This fact contributes greatly to our sense of cultural estrangement and also to our arrogance - neither of which is justified in historical terms. At a time when Western civilization was pretty much going under, Arab scholars were translating, studying and keeping alive much of the classical Greek philosophy and science on which the West was built. But we have more or less excised from our collective consciousness the Middle Eastern connection: the centuries-long supremacy of that part of the world as a center of intellect, commerce and power; the fact that we are, all of us, legatees of Arab and/or Muslim and/or Middle Eastern culture in some respects.

But there is more than an awareness of the historical human reality of the Arabs to be gained by looking in on the past 1,500 years or so of their existence. To do so is to dispel the ignorant notion, so wide-spread in this country, that the Jews and the Arabs are settling some ancient score, that their modern-day struggle is merely a 20th-century incarnation of an intractable religious dispute with roots going deep into history.

That some pretty grisly episodes between the two took place over the years is not to be denied. Nor, however, is it to be denied that there were prolonged periods after the rise of Islam of extremely good relations or that, all things considered, the Jews tended to prefer the ascendancy of the various Muslim caliphates to that of the Byzantines and crusading latins. The Al Aksa Mosque where Sadat went to pray in the Old City of Jerusalem is in the area of the most terrible crusader slaughters of Muslims and Jews. There was much in the two peoples' past to bring them together.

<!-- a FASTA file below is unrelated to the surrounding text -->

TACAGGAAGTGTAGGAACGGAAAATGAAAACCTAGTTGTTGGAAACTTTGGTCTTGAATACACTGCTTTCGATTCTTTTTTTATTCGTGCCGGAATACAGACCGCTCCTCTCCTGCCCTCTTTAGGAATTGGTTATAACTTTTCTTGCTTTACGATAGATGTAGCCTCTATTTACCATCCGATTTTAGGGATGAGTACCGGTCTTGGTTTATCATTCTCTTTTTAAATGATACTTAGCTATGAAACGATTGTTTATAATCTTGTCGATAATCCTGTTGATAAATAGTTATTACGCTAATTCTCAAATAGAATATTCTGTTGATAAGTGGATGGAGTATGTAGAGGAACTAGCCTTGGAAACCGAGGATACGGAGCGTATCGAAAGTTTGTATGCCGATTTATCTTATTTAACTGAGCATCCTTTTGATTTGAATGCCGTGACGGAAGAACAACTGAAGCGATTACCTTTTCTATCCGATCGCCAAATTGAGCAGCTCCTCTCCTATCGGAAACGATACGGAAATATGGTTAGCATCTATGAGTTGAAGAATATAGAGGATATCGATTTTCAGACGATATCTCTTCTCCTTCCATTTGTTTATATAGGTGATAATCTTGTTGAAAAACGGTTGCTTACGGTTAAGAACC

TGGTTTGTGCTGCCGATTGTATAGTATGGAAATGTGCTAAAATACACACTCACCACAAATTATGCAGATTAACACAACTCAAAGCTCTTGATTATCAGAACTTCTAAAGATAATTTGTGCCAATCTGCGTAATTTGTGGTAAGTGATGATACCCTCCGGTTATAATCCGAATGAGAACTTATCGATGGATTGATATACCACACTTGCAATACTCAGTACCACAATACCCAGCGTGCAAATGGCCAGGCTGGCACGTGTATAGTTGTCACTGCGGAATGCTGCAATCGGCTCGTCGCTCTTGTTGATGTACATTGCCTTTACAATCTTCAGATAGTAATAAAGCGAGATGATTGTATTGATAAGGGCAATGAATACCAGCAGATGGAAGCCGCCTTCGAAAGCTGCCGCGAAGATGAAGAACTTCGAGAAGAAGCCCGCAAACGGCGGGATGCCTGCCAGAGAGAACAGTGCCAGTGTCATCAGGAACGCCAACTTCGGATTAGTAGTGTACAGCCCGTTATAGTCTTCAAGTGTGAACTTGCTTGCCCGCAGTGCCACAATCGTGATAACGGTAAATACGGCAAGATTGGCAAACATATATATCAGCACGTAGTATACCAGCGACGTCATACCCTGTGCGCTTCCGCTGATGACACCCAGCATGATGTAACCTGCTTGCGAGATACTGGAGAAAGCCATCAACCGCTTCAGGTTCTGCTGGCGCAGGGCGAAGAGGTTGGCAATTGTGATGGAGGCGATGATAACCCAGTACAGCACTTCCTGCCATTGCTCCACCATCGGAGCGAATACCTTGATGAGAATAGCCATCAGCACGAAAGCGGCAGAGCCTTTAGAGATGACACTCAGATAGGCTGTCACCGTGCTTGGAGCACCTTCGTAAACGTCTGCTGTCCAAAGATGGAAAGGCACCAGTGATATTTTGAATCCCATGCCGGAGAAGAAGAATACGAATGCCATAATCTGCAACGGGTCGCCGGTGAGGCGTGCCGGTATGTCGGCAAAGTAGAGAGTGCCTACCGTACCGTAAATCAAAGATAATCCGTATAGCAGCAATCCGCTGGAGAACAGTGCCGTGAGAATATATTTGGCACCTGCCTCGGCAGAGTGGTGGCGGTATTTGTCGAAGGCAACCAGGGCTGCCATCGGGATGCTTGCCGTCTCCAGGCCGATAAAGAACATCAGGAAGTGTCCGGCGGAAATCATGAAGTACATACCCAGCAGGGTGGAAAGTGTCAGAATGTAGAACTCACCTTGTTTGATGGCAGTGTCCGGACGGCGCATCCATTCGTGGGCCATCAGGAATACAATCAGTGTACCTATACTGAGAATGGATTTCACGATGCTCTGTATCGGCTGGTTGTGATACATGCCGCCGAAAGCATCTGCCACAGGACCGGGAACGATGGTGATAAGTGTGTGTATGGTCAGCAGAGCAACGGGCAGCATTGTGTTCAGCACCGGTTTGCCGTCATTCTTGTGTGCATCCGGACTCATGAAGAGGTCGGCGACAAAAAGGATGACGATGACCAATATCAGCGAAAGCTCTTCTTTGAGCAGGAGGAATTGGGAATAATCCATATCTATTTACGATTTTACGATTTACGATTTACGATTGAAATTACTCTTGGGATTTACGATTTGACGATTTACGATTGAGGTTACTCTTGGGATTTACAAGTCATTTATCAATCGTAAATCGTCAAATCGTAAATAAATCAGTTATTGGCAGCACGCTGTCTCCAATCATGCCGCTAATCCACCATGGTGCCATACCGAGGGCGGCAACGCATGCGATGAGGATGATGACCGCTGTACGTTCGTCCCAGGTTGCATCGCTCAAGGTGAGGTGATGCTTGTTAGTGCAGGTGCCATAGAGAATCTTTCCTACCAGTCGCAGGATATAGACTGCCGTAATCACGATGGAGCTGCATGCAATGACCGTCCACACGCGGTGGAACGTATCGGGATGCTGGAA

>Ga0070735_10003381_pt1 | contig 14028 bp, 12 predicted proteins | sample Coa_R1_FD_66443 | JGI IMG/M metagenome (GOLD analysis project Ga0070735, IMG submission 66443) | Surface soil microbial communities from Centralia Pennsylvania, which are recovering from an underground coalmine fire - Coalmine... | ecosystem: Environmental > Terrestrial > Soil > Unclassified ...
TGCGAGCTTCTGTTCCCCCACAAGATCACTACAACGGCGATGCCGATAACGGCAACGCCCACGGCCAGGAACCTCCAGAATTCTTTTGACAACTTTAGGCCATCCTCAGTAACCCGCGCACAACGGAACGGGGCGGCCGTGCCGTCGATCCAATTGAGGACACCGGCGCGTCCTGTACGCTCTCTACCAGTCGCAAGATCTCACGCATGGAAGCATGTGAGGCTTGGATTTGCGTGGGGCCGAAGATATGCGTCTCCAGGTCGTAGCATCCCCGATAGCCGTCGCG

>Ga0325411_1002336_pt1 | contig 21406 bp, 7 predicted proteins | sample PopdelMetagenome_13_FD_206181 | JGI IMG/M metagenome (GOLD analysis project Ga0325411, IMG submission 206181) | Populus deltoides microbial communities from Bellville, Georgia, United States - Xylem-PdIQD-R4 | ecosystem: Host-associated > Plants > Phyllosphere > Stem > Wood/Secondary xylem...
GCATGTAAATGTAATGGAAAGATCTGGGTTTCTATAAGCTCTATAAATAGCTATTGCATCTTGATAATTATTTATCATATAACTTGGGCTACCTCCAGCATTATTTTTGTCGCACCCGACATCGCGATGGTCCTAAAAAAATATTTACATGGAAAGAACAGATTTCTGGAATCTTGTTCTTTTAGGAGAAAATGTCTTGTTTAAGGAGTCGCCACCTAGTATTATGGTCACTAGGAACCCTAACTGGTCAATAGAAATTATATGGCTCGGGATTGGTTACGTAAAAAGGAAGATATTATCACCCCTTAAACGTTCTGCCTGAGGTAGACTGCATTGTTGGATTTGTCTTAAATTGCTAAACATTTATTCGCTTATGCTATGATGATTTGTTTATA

And there was this historical circumstance: At more or less the same time that the Jews "disappeared" into Europe, the Arabs were overwhelmed by other powers or absorbed into the societies they had dominated so that for (roughly) 500 years - until the beginning of this century - each people was offstage, mingled one way or another in other national cultures.Their nationalistic impulses flowered at the same time, concentrated in the same region, had similar intensities as a consequence of their suffering - different kinds of suffering, but suffering nevertheless. That is the context in which the 20th-century conflict between Arab and Jew is occurring and the only one in which it can be understood - or resolved. It is also the context in which Sadat proffered his message of reconciliation.

He spoke as a man of the 20th century. He bore his national and religious heritage with pride and confidence, but without swagger or put-them-to-the-sword rhetoric and posturing. Will he be able to elicit, over the long term, a sufficient response from the Jews? Will he be able to superimpose his own image and restraint on the murderous, reckless rage of some of his fellow Arabs? Those are questions that can't be answered yet. But I think it is safe to say that when the plane touched down in Jerusalem, Sadat stepped into American political reality, just as surely as he stepped onto Israeli soil. If he has helped us to see the side he speaks for in the Middle East with more compassion, and in a less sinister, preposterous, Ali Baba way, then I would say the same thing I felt upon learning that Sadat was prepared to acknowledge the legitimacy of the Israeli state: about time.